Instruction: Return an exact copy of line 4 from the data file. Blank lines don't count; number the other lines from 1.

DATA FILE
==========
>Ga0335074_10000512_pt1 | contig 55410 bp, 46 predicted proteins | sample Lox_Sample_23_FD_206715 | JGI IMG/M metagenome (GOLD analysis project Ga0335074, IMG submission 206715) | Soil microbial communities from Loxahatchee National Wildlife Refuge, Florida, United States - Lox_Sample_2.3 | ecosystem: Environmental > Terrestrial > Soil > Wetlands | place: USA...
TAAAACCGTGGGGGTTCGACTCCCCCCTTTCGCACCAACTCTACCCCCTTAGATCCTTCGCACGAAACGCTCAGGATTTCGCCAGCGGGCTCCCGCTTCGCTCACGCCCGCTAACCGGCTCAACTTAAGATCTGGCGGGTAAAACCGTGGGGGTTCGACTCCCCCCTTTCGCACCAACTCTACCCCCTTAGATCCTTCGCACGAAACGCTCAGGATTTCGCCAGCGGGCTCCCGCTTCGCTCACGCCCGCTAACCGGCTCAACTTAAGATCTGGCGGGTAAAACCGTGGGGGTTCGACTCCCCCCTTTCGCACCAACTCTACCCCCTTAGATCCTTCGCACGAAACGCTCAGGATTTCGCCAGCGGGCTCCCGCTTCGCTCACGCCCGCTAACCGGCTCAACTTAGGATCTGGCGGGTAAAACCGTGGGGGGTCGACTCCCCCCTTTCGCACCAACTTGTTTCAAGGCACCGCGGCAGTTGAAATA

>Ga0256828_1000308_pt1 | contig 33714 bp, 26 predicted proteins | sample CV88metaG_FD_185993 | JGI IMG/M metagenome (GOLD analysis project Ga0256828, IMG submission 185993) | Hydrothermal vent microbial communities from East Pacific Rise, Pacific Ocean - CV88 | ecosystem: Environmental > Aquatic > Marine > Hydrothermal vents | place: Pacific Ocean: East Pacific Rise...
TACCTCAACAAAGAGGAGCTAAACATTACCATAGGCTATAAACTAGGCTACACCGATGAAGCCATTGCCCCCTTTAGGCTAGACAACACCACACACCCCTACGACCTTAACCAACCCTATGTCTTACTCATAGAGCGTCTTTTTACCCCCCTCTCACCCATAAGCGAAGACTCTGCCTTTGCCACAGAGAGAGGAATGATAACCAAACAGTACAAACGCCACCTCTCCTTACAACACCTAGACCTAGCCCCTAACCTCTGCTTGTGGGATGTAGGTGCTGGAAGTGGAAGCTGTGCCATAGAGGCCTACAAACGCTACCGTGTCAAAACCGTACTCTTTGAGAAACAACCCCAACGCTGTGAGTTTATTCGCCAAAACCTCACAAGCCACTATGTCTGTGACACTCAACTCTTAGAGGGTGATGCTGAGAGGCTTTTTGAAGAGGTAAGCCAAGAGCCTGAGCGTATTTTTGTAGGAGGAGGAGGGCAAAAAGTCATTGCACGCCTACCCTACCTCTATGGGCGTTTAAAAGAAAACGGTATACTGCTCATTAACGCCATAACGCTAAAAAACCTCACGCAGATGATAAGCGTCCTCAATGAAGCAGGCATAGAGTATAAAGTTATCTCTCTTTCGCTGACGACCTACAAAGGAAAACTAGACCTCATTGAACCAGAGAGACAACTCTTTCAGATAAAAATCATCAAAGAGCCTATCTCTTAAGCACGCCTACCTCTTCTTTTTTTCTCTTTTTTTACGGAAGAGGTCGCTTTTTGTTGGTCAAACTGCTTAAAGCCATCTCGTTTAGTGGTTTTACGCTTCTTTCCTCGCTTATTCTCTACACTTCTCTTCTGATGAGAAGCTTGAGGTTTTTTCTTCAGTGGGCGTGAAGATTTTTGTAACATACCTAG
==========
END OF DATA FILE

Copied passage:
TACCTCAACAAAGAGGAGCTAAACATTACCATAGGCTATAAACTAGGCTACACCGATGAAGCCATTGCCCCCTTTAGGCTAGACAACACCACACACCCCTACGACCTTAACCAACCCTATGTCTTACTCATAGAGCGTCTTTTTACCCCCCTCTCACCCATAAGCGAAGACTCTGCCTTTGCCACAGAGAGAGGAATGATAACCAAACAGTACAAACGCCACCTCTCCTTACAACACCTAGACCTAGCCCCTAACCTCTGCTTGTGGGATGTAGGTGCTGGAAGTGGAAGCTGTGCCATAGAGGCCTACAAACGCTACCGTGTCAAAACCGTACTCTTTGAGAAACAACCCCAACGCTGTGAGTTTATTCGCCAAAACCTCACAAGCCACTATGTCTGTGACACTCAACTCTTAGAGGGTGATGCTGAGAGGCTTTTTGAAGAGGTAAGCCAAGAGCCTGAGCGTATTTTTGTAGGAGGAGGAGGGCAAAAAGTCATTGCACGCCTACCCTACCTCTATGGGCGTTTAAAAGAAAACGGTATACTGCTCATTAACGCCATAACGCTAAAAAACCTCACGCAGATGATAAGCGTCCTCAATGAAGCAGGCATAGAGTATAAAGTTATCTCTCTTTCGCTGACGACCTACAAAGGAAAACTAGACCTCATTGAACCAGAGAGACAACTCTTTCAGATAAAAATCATCAAAGAGCCTATCTCTTAAGCACGCCTACCTCTTCTTTTTTTCTCTTTTTTTACGGAAGAGGTCGCTTTTTGTTGGTCAAACTGCTTAAAGCCATCTCGTTTAGTGGTTTTACGCTTCTTTCCTCGCTTATTCTCTACACTTCTCTTCTGATGAGAAGCTTGAGGTTTTTTCTTCAGTGGGCGTGAAGATTTTTGTAACATACCTAG